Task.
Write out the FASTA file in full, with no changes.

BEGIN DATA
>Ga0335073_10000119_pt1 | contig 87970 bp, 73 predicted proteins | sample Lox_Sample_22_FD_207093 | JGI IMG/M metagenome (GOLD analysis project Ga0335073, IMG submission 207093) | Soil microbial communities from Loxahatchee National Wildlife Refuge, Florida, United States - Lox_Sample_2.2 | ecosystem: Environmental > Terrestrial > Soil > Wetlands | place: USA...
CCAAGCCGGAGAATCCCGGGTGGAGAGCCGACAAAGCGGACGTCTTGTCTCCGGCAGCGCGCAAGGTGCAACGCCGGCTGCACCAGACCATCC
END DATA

>Ga0335073_10000119_pt1 | contig 87970 bp, 73 predicted proteins | sample Lox_Sample_22_FD_207093 | JGI IMG/M metagenome (GOLD analysis project Ga0335073, IMG submission 207093) | Soil microbial communities from Loxahatchee National Wildlife Refuge, Florida, United States - Lox_Sample_2.2 | ecosystem: Environmental > Terrestrial > Soil > Wetlands | place: USA...
CCAAGCCGGAGAATCCCGGGTGGAGAGCCGACAAAGCGGACGTCTTGTCTCCGGCAGCGCGCAAGGTGCAACGCCGGCTGCACCAGACCATCC